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A haven no more: Canada's conservative refugee policy
By Al Jazeera, 15 September 2015
Nabil Hawara spent 20 years as a political prisoner in Syria before fleeing the war-torn country with his family as refugees in 2013 in the hope of reaching Canada - and the promise of a brighter future.
Two-and-a-half years later, he's still waiting on bureaucratic red-tape that would reunite him with his wife and children in Montreal.
Canadian immigration rules wouldn't allow Hawara to bring his family along from Turkey after he applied for refugee status, and he now spends his days eager for updates from the government, which hasn't provided a reason why they're not with him. (...)
Canada's strict refugee policies have been criticised after coverage of the current election campaign shifted towards the Syrian refugee crisis.
It began with the heart-breaking images of Alan Kurdi - the three-year-old whose body was washed ashore on a Turkish beach after his family attempted to reach Europe by sea. The family had hoped to go to Canada where a close relative lives.
With the four-year Syrian civil war raging on and sending tens-of-thousands fleeing, the story of the Kurdi family touched many Canadians. (...)
Last January, the government agreed to resettle 11,300 Syrian refugees by the end of 2017. At a campaign stop last week, Prime Minister Stephen Harper also said Canada would welcome 10,000 more Syrian and Iraqi refugees over the next few years.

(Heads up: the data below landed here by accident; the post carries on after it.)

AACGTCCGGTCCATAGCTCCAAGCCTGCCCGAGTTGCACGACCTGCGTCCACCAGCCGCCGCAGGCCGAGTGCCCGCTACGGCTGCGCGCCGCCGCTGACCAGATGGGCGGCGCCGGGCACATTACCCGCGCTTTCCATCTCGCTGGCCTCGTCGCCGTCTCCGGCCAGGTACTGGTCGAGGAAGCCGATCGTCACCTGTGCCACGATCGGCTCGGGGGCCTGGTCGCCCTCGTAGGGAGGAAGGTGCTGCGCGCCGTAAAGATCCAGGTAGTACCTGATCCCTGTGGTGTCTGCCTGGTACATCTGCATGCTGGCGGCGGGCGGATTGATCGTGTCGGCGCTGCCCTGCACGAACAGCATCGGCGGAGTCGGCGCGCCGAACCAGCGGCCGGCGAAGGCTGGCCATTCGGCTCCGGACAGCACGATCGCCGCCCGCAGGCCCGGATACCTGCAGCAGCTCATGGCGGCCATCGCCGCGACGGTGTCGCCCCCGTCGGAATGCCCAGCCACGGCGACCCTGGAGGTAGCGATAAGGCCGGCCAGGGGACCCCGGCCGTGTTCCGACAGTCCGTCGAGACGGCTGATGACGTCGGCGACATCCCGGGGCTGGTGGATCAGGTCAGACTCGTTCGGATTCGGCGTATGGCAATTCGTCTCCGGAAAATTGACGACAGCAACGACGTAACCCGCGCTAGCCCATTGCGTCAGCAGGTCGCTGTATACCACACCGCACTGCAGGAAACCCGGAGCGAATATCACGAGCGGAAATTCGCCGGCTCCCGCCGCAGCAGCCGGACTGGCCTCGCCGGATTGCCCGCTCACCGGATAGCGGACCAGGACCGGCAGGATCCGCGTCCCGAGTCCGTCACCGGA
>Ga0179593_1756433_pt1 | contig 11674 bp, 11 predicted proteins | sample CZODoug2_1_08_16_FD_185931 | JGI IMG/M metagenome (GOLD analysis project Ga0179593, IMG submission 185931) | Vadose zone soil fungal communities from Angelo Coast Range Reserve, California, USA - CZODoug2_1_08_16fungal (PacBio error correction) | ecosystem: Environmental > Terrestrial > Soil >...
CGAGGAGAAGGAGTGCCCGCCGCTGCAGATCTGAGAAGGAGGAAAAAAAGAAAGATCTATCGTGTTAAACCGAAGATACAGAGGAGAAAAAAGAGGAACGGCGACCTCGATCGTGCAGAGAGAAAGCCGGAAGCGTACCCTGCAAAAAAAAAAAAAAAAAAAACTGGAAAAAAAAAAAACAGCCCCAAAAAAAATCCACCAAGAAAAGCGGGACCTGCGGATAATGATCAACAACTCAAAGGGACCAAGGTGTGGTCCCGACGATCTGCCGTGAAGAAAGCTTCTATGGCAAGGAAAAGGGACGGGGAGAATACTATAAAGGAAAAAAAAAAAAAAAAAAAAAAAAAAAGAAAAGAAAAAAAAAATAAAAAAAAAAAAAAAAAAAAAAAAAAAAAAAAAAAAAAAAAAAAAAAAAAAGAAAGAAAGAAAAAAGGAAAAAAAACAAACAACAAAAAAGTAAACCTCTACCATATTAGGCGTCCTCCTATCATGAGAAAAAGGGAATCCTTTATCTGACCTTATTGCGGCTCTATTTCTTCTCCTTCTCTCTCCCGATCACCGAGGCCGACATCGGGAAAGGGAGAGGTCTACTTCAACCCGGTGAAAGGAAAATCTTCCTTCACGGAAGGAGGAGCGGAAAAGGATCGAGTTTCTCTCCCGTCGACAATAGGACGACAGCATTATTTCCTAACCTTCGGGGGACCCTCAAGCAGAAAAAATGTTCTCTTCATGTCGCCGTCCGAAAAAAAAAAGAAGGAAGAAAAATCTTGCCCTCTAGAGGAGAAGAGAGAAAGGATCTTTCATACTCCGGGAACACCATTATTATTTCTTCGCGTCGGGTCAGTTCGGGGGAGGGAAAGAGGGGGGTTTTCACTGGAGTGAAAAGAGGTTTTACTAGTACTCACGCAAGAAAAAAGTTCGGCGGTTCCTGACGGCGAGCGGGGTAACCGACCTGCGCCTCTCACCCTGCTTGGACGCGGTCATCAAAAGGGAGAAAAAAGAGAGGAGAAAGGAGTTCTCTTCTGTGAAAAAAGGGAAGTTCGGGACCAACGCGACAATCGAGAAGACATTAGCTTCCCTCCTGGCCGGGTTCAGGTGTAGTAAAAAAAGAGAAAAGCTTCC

Loly Rico, president of the Canadian Council for Refugees, said she doesn't believe the Canadian government is prioritising the crisis, alleging it has "no willingness" to bring in more Syrian refugees.
In a recent interview, Immigration Minister Chris Alexander described Canada as "the most generous country for refugees in the world". Rico rejected that statement, arguing while Canada has historically been a leader in helping refugees, today this is not the case. (...)
Between January 2014 and August 2015, Canada resettled 2,374 Syrian refugees. Privately sponsored groups in Canada are responsible for more than half of that number: 1,723.
These numbers do not reflect Canada's history with refugees and humanitarian crises. Between 1979 and 1980, Canada airlifted 60,000 Vietnamese refugees. It did the same with 5,000 people from Kosovo in the 1990s. (...)
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Image: Darryl Dyck/Canadian Press